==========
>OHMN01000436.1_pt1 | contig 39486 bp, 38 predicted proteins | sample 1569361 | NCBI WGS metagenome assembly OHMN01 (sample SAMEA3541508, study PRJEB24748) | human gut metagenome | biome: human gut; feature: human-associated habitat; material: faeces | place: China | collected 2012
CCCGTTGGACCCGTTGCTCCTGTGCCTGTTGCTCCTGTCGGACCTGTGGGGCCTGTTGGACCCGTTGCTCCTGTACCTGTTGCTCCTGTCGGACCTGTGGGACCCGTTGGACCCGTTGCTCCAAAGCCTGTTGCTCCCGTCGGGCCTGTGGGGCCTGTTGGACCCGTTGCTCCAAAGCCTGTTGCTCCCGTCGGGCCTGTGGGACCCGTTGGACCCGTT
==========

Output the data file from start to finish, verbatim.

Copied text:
>OHMN01000436.1_pt1 | contig 39486 bp, 38 predicted proteins | sample 1569361 | NCBI WGS metagenome assembly OHMN01 (sample SAMEA3541508, study PRJEB24748) | human gut metagenome | biome: human gut; feature: human-associated habitat; material: faeces | place: China | collected 2012
CCCGTTGGACCCGTTGCTCCTGTGCCTGTTGCTCCTGTCGGACCTGTGGGGCCTGTTGGACCCGTTGCTCCTGTACCTGTTGCTCCTGTCGGACCTGTGGGACCCGTTGGACCCGTTGCTCCAAAGCCTGTTGCTCCCGTCGGGCCTGTGGGGCCTGTTGGACCCGTTGCTCCAAAGCCTGTTGCTCCCGTCGGGCCTGTGGGACCCGTTGGACCCGTT